Lingua Tertii Imperii 1983


Polke’s work does not strictly conform to any absolute truth either metaphysical, as in the case of religious art, or artificial, as in the case of adherence to a unifying doctrine as, for example, the Futurists and their Manifesto.  However, it would be unfair to limit Polke by simply labeling him a Neo-Dadaist; but it certainly clarifies Polke’s work, to some extent, to consider the words of Ihab Hassan: “[i]rony, perspectivism, reflexivity: these concepts express the human spirit’s ever necessary creativity in the search for a truth which always recedes before one and allows the individual no more than ironic access to itself,” (Verlag, 1997, p.59).  

This is how you sit correctly (after Goya), 1982




Potato Machine, or Apparatus Whereby One Potato Can Orbit Another, 1969


 “…I finally found what I had been looking for—the very incarnation of everything art critics and teachers imagine when they think of a spontaneously creative subject with a love of innovation: the potato!”  


         Irony is another major component of Polke’s work and is perhaps the one element that can be found throughout his opus.  Yet, ironically, one cannot simply say that Polke’s work is about irony as the methodology by which Polke creates and constructs his artistic ethos, as it were, fails to offer the critic with his standard issue of institutional critical tools any foundation upon which to construct a coherent summative analysis of Polke’s works.  “Irony without restraint” perhaps might be a more apt, although still incomplete, moniker as his virtuosic work when viewed as a whole construes a different level of irony unique from that of his individual pieces making for an interesting although critically enigmatic body of work.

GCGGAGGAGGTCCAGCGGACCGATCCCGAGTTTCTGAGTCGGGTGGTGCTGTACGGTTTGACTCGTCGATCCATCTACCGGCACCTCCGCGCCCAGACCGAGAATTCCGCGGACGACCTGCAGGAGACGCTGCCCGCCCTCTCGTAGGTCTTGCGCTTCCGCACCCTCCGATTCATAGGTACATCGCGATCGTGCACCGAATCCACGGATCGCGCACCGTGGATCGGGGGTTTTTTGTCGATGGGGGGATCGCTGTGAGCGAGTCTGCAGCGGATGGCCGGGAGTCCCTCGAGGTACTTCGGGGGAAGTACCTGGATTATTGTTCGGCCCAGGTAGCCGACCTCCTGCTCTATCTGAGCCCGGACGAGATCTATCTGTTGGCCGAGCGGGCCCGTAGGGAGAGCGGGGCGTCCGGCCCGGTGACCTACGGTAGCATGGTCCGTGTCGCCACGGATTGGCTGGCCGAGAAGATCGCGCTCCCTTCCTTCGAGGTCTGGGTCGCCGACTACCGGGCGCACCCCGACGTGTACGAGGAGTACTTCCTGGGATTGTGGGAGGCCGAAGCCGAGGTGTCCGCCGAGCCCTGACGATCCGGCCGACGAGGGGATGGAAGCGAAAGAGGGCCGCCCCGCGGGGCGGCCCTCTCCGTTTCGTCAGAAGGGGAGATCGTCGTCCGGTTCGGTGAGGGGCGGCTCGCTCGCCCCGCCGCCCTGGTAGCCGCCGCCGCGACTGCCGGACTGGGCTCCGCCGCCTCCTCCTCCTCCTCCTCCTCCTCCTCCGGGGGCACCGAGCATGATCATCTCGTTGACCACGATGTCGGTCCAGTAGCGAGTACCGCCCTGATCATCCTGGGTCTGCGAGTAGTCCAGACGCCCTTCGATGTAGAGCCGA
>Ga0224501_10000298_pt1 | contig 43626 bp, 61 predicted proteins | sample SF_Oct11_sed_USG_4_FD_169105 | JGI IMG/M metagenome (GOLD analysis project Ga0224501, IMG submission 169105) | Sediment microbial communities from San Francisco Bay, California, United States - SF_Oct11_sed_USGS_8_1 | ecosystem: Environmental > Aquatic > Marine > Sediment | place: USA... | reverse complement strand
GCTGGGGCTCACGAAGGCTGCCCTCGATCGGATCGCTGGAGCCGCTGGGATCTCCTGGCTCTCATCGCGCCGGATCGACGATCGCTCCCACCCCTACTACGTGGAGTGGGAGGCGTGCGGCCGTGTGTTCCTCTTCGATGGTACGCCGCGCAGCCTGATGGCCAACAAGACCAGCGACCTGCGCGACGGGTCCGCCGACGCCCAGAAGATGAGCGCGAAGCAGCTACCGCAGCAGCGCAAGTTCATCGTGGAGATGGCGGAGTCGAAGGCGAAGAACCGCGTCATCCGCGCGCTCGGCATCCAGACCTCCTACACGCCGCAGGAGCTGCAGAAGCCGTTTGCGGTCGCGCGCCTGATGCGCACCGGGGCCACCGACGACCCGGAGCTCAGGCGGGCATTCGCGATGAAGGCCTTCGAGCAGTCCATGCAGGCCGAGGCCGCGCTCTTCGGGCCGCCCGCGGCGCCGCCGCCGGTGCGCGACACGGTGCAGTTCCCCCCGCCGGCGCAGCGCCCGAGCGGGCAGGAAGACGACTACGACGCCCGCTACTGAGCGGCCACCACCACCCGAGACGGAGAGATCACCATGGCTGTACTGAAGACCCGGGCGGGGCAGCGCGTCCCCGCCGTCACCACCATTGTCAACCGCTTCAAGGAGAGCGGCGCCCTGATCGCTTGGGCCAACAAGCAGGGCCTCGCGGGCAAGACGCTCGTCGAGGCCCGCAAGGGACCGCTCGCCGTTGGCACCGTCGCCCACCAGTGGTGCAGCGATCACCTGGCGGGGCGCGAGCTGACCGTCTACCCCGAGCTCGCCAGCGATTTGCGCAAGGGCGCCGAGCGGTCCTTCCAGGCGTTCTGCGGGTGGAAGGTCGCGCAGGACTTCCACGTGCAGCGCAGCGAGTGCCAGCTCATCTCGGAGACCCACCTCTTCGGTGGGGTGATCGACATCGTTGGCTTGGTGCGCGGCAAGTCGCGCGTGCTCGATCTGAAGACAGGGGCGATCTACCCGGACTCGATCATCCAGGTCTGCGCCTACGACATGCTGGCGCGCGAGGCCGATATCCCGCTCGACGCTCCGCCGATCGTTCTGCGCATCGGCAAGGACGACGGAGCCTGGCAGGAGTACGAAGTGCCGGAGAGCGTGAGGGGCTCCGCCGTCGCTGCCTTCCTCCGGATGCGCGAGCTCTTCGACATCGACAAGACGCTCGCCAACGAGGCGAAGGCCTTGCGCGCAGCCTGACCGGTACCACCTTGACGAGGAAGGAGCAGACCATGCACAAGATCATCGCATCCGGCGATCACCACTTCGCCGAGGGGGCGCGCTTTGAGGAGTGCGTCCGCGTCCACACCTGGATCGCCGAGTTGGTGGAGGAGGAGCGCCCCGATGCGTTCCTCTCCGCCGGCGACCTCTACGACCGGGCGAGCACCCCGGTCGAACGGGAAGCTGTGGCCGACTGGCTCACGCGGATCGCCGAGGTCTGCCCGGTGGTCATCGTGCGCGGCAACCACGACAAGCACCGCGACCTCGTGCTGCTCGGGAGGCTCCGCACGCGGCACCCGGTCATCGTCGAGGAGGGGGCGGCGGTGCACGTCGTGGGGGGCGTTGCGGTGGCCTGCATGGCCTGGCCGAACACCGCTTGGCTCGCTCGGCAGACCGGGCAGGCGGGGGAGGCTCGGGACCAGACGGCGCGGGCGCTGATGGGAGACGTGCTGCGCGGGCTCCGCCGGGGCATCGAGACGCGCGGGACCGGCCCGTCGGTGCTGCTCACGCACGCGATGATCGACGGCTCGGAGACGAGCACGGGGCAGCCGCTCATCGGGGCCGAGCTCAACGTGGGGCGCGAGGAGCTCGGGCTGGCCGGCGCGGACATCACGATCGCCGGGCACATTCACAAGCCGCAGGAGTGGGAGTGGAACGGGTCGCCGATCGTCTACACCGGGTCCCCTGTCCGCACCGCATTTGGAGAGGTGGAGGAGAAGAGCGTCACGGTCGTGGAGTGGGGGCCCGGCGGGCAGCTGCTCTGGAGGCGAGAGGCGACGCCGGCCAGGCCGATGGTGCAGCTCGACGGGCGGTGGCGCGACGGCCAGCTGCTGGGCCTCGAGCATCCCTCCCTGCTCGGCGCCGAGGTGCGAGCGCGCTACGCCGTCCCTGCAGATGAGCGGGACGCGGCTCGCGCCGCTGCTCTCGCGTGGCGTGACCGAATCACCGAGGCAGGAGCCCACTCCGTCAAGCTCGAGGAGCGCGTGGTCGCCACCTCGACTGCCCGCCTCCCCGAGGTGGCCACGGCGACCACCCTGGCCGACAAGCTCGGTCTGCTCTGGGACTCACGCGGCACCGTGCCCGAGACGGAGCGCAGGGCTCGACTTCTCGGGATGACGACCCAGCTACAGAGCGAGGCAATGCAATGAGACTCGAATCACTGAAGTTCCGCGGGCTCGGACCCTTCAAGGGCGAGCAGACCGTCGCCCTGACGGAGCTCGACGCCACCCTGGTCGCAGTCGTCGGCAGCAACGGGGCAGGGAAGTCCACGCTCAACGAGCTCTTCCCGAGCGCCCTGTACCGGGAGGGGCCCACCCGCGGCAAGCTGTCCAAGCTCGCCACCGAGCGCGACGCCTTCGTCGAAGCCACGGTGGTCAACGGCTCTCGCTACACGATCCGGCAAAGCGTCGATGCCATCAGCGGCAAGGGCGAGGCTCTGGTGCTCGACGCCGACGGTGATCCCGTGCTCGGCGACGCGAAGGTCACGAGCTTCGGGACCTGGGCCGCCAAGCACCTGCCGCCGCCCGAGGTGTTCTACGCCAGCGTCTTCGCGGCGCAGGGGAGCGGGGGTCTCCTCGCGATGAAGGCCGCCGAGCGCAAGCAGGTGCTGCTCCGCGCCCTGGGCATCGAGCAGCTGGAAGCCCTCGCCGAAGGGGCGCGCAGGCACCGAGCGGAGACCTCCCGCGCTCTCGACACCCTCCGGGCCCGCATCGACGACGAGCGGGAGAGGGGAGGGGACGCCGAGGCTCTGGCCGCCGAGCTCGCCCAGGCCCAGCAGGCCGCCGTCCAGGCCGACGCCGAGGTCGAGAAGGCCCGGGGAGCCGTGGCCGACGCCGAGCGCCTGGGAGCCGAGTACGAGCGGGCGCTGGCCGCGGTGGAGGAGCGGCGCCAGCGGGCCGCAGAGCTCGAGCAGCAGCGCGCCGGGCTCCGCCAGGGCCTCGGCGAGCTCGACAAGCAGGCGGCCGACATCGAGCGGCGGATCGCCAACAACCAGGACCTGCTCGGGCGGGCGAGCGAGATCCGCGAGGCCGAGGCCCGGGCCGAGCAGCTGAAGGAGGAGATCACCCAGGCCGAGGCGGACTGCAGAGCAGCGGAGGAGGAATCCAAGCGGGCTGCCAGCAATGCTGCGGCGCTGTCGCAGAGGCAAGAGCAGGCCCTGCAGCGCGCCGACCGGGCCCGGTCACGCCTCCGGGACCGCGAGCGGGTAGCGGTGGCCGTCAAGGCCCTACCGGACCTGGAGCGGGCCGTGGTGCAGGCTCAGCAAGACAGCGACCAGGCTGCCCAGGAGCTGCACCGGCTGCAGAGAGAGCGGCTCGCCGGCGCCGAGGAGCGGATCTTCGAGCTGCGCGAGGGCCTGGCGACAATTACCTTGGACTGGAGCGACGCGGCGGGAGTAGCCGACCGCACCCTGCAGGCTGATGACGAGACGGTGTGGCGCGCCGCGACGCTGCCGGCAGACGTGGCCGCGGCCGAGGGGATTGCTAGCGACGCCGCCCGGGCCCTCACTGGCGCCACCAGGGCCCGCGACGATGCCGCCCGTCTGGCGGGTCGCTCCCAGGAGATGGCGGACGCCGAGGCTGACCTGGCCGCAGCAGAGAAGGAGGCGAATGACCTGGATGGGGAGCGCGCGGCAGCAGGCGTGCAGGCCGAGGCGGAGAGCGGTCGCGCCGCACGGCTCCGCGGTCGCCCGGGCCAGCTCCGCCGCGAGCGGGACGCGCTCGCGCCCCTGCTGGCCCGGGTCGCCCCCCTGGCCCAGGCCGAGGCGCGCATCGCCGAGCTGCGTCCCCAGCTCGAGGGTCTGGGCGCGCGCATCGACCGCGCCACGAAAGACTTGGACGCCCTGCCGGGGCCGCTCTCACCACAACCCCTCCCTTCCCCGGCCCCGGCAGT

measuring_clothes 1994


The tension created between the natural desire to make sense of Polke’s work but the fundamental incapability to do so is adequately summarized when Friedrich Schlegel states that, “[i]t [irony] contains and creates a sense of the inextinguishable conflict of the unconstrained and the constrained, of the impossibility and necessity of complete communication,” (Verlag, 1997, p.89).  Despite the desire to “make sense” of Polke’s pluralistic work, it is inherently impossible to do so and it is reasonable to believe that this is exactly his intention as Polke states: